A more systematic discussion about the IF-phenomenon and its regulation regarding facts and economic theory. These would be helpful to find a sound regulation (if necessary!). Of course, each side of the market intends to avoid the costs which are necessary to fund a payment scheme in a two-sided market. If the regulator should set a new equilibrium, there is little point to restrict the debate in complaints of cost sharing, presented by lobbyists today or tomorrow after the regulation.

About Hugo Godschalk

Dr. Hugo Godschalk, a native Dutchman from Den Haag (1957) has been living and working in Germany for almost 40 years. He studied economics at the University of Münster/Westfalia (1974 – 1979). He then spent 5 years as research staff at the same university. Following his PhD in economics in 1982 with a dissertation on electronic money, he started his career in the payments industry at the Gesellschaft für Zahlungssysteme (GZS) in Frankfurt, last as head of business administration. From 1990 until 1993, he worked for 3 years as a senior consultant for Ordina (Germany) GmbH, covering payment and card business related topics. Since 1993 he is managing director and founder of PaySys Consultancy in Frankfurt am Main.

Since 2000 PaySys Consultancy represents the European Payments Consulting Association (EPCA) as German founding member. In 2011 Hugo initiated the Prepaid Forum Deutschland (PFD) as platform of the prepaid industry in Germany. He is representing this group as managing director. He is member of the advisory board of the German Association of the Regiogeld initiatives and since 2003 member of the advisory board of PayComm (database community of the European payment industry).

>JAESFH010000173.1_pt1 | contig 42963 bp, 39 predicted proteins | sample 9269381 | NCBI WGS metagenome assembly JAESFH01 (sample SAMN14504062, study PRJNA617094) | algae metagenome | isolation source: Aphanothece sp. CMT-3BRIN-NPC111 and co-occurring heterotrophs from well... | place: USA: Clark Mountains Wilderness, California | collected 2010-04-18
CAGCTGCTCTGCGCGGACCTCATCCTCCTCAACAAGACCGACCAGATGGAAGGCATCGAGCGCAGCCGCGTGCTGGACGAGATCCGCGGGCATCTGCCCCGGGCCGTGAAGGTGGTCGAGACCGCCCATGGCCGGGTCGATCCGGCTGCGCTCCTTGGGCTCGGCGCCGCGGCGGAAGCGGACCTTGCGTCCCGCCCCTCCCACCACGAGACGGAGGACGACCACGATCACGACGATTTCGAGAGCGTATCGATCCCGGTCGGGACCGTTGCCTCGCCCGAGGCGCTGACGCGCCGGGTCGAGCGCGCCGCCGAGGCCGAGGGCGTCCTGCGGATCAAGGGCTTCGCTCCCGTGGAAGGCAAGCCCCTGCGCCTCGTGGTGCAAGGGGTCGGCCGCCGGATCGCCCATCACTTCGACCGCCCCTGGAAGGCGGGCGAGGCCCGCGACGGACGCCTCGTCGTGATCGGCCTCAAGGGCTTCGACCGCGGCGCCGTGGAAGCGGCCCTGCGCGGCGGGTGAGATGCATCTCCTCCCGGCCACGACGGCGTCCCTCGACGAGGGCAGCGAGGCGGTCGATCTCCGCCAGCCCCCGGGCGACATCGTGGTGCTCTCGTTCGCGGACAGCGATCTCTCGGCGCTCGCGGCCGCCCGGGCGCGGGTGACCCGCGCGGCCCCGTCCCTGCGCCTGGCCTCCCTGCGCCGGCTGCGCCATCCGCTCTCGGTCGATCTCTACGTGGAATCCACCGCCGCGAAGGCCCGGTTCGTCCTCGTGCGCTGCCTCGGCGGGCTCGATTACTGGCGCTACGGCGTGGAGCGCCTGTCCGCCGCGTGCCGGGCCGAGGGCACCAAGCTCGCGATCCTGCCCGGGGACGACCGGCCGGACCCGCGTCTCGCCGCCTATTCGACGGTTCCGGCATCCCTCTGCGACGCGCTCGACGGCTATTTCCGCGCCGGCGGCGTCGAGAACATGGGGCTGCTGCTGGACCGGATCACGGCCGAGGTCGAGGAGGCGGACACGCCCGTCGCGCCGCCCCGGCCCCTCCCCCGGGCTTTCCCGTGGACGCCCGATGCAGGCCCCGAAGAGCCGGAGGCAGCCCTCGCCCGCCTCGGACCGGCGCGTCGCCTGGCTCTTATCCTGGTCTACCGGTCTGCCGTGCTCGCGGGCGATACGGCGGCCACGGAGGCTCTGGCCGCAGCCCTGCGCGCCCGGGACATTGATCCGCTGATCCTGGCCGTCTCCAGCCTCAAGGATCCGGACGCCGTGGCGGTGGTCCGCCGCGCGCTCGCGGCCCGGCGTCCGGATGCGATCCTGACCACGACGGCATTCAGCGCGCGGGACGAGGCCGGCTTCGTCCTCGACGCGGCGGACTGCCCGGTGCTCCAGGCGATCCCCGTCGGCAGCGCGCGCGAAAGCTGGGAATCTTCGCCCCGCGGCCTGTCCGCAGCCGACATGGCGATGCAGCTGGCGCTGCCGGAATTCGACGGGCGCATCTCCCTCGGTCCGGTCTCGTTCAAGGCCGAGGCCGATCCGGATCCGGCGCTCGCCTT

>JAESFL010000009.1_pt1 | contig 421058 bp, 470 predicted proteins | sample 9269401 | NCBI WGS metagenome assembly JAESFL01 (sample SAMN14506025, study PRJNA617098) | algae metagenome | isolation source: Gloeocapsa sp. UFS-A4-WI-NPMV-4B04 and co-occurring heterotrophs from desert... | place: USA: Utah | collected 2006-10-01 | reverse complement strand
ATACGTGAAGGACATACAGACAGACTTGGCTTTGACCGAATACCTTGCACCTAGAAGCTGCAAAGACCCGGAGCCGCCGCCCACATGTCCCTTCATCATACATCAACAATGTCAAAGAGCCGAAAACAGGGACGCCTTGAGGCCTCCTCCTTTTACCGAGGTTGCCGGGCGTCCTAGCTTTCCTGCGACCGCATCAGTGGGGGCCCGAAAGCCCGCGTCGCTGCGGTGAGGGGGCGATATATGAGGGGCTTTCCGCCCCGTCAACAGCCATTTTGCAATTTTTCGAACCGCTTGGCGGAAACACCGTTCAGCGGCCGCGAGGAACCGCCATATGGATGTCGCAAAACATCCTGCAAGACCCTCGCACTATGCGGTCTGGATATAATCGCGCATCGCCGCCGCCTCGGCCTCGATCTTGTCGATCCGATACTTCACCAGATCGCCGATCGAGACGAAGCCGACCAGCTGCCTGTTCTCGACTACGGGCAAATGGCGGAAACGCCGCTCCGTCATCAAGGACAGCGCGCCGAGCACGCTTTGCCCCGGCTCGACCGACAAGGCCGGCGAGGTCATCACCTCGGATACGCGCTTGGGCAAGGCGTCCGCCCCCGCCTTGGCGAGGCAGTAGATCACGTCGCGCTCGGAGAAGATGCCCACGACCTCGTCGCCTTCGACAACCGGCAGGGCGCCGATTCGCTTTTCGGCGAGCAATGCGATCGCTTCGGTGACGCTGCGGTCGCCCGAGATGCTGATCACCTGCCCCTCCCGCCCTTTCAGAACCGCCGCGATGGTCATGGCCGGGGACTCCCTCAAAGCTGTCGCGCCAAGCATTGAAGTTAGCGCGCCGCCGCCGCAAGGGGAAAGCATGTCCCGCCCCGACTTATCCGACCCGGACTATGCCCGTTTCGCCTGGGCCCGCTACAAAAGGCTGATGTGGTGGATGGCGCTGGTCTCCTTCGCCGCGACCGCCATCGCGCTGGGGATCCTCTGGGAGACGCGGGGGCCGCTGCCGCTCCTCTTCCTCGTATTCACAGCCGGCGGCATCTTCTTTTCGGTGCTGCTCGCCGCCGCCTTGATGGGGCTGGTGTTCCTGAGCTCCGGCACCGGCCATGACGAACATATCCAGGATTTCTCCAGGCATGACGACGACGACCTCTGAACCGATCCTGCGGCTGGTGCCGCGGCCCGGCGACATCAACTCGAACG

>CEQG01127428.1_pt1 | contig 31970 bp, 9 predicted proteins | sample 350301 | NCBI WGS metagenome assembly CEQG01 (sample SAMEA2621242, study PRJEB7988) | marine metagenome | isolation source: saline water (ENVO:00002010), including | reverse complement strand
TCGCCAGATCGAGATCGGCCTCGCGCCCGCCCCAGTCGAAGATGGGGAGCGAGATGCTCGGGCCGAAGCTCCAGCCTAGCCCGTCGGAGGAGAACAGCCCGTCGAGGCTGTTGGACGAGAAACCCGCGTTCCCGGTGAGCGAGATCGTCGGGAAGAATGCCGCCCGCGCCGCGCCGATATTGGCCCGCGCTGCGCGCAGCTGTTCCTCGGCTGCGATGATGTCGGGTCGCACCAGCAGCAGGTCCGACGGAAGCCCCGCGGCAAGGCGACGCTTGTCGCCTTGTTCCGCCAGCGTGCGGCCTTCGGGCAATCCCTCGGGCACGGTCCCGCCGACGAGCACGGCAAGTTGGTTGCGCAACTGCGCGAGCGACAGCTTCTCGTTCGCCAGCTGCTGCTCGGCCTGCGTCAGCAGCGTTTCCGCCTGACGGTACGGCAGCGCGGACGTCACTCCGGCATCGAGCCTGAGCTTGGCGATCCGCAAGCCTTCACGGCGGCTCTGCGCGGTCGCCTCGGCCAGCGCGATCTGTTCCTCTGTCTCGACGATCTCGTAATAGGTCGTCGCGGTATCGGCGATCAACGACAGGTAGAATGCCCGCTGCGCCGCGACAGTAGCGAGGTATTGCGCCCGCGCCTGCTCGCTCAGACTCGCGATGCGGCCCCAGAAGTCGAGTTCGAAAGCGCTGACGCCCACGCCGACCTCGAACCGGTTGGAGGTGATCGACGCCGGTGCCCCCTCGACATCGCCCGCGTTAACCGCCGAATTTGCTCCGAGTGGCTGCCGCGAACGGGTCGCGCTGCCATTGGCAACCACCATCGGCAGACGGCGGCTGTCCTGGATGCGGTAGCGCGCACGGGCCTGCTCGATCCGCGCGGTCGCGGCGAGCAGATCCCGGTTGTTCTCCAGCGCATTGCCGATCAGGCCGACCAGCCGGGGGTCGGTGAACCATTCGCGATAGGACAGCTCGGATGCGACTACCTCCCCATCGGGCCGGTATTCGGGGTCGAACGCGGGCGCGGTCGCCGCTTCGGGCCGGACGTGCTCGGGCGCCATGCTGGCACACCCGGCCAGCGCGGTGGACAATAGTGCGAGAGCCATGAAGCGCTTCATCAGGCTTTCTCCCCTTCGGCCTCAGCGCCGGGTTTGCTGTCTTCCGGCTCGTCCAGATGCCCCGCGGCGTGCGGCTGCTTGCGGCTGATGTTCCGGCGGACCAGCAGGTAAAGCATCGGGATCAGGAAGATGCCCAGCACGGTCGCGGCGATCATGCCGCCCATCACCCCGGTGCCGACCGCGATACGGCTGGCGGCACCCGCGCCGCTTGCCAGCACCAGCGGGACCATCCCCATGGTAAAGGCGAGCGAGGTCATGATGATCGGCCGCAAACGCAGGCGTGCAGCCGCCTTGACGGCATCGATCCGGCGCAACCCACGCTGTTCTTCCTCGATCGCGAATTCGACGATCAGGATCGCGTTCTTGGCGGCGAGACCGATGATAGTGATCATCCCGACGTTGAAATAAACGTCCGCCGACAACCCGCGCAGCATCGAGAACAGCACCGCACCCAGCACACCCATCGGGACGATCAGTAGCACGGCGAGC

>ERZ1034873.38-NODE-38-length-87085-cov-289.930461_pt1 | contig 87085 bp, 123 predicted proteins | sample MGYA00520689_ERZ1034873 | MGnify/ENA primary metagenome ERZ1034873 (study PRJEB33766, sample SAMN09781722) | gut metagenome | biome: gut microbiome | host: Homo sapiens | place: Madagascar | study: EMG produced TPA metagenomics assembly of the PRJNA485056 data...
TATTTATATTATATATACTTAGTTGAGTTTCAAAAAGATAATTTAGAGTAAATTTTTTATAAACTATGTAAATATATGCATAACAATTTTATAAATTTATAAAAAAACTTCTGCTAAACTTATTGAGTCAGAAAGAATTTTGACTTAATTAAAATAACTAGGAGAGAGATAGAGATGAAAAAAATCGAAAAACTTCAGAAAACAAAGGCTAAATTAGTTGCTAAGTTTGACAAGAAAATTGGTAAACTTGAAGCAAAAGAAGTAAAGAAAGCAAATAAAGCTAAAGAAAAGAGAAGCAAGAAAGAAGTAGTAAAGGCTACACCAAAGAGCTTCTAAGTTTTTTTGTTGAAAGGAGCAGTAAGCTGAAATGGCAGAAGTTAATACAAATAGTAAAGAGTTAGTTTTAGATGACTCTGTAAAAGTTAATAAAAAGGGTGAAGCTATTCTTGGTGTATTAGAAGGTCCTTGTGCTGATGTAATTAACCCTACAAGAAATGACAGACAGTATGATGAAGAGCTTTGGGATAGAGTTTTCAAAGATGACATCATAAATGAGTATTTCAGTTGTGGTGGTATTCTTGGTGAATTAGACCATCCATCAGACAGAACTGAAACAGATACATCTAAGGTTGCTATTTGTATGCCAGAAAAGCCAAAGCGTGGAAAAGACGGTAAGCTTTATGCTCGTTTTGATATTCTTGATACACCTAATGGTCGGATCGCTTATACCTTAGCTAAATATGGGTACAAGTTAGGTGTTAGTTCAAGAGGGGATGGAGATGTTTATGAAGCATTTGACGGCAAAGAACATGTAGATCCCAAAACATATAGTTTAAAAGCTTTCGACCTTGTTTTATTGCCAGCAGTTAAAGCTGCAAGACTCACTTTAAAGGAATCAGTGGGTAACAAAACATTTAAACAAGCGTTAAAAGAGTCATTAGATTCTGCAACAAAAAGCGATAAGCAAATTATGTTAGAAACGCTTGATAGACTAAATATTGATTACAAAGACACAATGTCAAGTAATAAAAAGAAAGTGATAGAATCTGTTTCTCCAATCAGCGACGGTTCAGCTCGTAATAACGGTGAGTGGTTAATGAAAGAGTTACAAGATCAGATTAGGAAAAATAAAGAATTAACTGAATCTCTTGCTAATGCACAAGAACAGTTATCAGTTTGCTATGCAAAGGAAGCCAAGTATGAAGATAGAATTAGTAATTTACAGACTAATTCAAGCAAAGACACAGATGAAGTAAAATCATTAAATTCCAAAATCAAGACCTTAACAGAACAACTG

About PaySys

PaySys Consultancy GmbH, Frankfurt (Germany), is a neutral and independent consultancy firm specialising in payment systems and cards business. PaySys is the German member of the European Payments Consulting Association (EPCA). PaySys Consultancy GmbH was established in 1993 by Dr. Hugo Godschalk and Barbara Fueller. Within a few years, the company has become the leading German consultancy in the area of card payments.

Traditionally PaySys operates across all sectors of issuing, acquiring and processing of cards and other payment instruments. As a result of changes in the market PaySys has also expanded into new areas like e/m-commerce and e-money. They see their long-term experience and know-how in these areas as a competitive advantage compared with other consultancies. 

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Keywords: Hugo Godschalk, PaySys, regulation, EPCA, market regulation, price regulation, Commission, European Parliament
Countries: World